- 46 percent said they are managed better.
- 35 percent said they are managed the same.
- 19 percent said management is worse than it was before the bailouts.
Do you think financial institutions and banks serve customers better or worse today than in 2008?
- 43 percent said customers are better served.
- 33 percent said service hasn’t changed.
- 25 percent said service has gotten worse.
Besides the rescue of banks, or the bank bailouts, there were bailouts and involvement in other industries as well during the financial crisis. For example, Chrysler received guaranteed loans from the federal government and was forced to restructure the company’s debt. Some may refer to this as a bailout of Chrysler. Looking back, do you think this was helpful or harmful for the country?
- 48 percent said it was helpful.
- 22 percent said neither helpful or harmful.
- 31 percent said it was harmful.
During and after the financial crisis there was much said about ending “too big to fail.” This was the idea that: 1) A banking institution could be so big that the government is essentially forced to rescue it in a crisis to prevent a cascading collapse of the whole financial system, and 2) Banks got big specifically because they expected to be bailed out. Do you think “too big to fail” is or is not still a problem?
- 72 percent said yes, it is.
- 22 percent said no, it is not.
- 7 percent said they did not know.
When you think of government rescues or bailouts of any company, do you think it’s mainly to benefit employees, shareholders, creditors, consumers of the products of that company, or management of the company?
- 31 percent said shareholders.
- 28 percent said management.
- 15 percent said employees.
- 11 percent said consumers.
- 9 percent said creditors.
Do you think the financial rescues, or bailouts, of 2008 are at all like other forms of government-provided financial support to companies, such as state and local subsidies for professional sports stadiums or Amazon’s proposed second headquarters?
- 57 percent said yes, they were.
- 37 percent said they were not.
- 6 percent did not know.
Some people claim that the government rescue of financial institutions, or any company, increases the likelihood of future bailouts. Do you think that is true or not true?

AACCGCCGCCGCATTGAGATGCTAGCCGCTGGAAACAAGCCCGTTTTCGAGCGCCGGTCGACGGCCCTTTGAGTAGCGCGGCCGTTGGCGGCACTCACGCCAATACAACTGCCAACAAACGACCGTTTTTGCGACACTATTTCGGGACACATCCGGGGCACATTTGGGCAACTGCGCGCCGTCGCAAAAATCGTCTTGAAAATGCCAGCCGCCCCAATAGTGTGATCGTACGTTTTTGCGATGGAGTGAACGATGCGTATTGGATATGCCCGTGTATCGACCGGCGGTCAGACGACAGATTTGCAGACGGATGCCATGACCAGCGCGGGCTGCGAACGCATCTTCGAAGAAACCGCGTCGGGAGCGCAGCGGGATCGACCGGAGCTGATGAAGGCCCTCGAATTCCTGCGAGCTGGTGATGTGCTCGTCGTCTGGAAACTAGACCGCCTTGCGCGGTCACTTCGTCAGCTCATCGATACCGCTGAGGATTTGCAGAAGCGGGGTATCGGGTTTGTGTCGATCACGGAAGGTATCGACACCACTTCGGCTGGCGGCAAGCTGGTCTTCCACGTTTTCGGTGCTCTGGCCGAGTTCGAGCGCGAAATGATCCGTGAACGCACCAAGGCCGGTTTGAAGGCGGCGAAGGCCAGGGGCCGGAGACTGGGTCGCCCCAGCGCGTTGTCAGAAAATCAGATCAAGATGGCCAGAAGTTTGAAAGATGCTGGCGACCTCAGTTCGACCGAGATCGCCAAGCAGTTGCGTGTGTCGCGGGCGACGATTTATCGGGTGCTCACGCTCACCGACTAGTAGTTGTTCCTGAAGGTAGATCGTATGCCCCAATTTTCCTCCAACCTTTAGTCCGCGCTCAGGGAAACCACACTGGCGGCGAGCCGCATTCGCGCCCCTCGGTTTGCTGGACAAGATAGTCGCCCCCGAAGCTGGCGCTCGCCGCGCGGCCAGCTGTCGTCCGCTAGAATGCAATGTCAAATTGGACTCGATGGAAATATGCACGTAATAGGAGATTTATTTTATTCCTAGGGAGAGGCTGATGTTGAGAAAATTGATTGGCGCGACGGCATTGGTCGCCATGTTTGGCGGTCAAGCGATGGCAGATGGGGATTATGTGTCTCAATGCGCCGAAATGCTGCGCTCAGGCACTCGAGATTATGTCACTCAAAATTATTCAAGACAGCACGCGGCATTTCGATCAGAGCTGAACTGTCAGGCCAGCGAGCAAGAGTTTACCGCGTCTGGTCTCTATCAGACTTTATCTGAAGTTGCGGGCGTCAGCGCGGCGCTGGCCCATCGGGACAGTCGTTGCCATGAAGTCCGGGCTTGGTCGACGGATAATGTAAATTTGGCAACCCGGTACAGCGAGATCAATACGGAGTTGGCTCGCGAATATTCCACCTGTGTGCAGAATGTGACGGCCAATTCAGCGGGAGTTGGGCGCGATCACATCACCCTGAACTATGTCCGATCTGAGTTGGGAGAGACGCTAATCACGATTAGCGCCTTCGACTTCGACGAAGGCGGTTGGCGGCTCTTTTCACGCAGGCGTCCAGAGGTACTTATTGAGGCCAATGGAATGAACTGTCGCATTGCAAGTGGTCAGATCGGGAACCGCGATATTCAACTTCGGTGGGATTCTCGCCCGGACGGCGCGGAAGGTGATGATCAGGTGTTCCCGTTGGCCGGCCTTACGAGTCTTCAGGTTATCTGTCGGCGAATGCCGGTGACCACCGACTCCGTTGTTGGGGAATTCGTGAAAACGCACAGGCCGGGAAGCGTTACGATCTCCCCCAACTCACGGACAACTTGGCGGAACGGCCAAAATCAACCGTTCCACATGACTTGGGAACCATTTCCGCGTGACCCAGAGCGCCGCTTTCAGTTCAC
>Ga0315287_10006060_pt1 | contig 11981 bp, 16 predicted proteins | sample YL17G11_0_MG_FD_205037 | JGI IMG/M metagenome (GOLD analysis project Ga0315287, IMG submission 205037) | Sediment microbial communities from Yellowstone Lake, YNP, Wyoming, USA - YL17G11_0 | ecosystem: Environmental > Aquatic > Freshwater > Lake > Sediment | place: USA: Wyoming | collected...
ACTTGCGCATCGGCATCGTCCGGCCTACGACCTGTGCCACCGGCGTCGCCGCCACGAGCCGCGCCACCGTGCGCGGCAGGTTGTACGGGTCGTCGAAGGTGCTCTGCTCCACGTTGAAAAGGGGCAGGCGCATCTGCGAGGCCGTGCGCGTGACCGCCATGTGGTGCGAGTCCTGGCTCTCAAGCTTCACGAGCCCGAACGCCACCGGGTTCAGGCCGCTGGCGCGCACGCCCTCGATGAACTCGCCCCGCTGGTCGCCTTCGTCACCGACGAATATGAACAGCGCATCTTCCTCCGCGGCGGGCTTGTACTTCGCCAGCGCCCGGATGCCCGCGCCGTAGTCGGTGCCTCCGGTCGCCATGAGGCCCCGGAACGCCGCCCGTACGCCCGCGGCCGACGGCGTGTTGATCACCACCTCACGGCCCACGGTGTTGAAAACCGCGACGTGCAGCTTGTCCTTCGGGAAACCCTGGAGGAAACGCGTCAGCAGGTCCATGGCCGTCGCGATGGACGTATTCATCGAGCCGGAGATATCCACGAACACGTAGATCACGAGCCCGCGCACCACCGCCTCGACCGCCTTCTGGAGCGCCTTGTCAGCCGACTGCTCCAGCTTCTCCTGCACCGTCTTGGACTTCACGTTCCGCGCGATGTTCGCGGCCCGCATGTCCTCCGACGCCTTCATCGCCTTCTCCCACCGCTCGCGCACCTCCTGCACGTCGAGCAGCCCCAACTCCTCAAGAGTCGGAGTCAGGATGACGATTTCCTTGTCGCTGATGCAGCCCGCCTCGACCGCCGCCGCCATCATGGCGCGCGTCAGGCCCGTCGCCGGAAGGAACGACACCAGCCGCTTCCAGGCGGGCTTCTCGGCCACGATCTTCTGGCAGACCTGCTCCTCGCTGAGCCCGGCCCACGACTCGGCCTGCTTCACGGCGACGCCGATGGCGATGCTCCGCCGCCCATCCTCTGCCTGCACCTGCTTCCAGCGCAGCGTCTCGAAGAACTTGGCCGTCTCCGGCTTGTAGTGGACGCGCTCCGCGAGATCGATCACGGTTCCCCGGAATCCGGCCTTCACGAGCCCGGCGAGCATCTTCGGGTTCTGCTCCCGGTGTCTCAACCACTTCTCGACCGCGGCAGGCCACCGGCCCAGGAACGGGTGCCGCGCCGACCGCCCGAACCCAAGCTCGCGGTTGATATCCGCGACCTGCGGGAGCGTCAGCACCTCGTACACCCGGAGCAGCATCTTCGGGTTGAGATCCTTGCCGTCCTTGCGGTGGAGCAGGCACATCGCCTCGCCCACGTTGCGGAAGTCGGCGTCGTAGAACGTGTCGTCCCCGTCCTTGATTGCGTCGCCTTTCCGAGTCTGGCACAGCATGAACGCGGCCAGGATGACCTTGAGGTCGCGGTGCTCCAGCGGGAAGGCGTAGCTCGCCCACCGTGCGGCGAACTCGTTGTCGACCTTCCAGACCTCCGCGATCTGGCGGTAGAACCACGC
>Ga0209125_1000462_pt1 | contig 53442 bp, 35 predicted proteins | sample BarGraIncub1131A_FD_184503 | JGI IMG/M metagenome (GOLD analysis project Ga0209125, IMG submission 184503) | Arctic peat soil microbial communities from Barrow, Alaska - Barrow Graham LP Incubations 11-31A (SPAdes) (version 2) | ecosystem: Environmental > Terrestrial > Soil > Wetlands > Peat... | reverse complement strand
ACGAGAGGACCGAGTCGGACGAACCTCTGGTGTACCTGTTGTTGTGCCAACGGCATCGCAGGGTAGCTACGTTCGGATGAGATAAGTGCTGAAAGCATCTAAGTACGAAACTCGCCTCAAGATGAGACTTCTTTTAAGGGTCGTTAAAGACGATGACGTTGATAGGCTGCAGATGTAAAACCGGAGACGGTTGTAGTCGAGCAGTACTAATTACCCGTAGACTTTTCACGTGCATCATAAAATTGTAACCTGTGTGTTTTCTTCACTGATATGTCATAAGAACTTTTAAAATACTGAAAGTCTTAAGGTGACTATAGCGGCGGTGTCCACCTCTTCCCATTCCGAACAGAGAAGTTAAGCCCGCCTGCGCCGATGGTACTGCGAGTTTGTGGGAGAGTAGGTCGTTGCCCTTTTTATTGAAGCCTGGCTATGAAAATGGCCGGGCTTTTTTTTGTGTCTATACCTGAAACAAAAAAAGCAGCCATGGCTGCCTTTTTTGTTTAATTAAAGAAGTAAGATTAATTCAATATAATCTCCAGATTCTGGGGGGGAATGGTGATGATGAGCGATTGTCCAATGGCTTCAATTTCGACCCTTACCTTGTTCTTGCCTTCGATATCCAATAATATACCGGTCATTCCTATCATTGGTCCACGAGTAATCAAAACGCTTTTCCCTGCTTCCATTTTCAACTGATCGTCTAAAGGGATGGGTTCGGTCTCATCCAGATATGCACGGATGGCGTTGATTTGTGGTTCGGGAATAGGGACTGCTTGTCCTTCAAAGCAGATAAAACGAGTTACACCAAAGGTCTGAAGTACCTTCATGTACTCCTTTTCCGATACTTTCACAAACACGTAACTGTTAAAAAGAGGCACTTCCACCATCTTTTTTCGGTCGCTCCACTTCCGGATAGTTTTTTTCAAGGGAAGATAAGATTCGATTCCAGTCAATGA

- 68 percent said yes.
- 27 percent said no.
- 5 percent were not sure.
Some people have argued that previous bailouts in the 1970s, 80s, and 90s set an expectation at many large companies that they would be bailed out as well if anything went seriously wrong, which led to the bailouts of 2008. Do you think companies take advantage of this expectation, or do you think companies do not take advantage of this expectation?
- 75 percent said yes, companies do take advantage of the expectation of being bailed out.
- 22 percent said companies do not take advantage of this knowledge.
- 3 percent said they do not know.
Do you think the world would be a better or worse place today if the financial rescues, or bailouts, of 2008 did not happen?
- 46 percent said it would be a better place.
- 43 percent said the world would be a worse place.
- 11 percent did not know.
A leading survey research firm, Survey Sampling International, fielded the nationwide survey from September 5 to 9, 2018. The survey had 1,000 total respondents. About half of respondents were surveyed using random phone dials, with half of those being land-line and the other half being cell phone. The other half of respondents were surveyed using Survey Sampling International’s opt-in web-based survey panel. Results are weighted using broad geographic region, education, race and ethnicity, age, and gender to approximate representation of the U.S. public defined by the U.S. Census. The survey has an estimated +/- 4 percentage points margin of error for the national sample.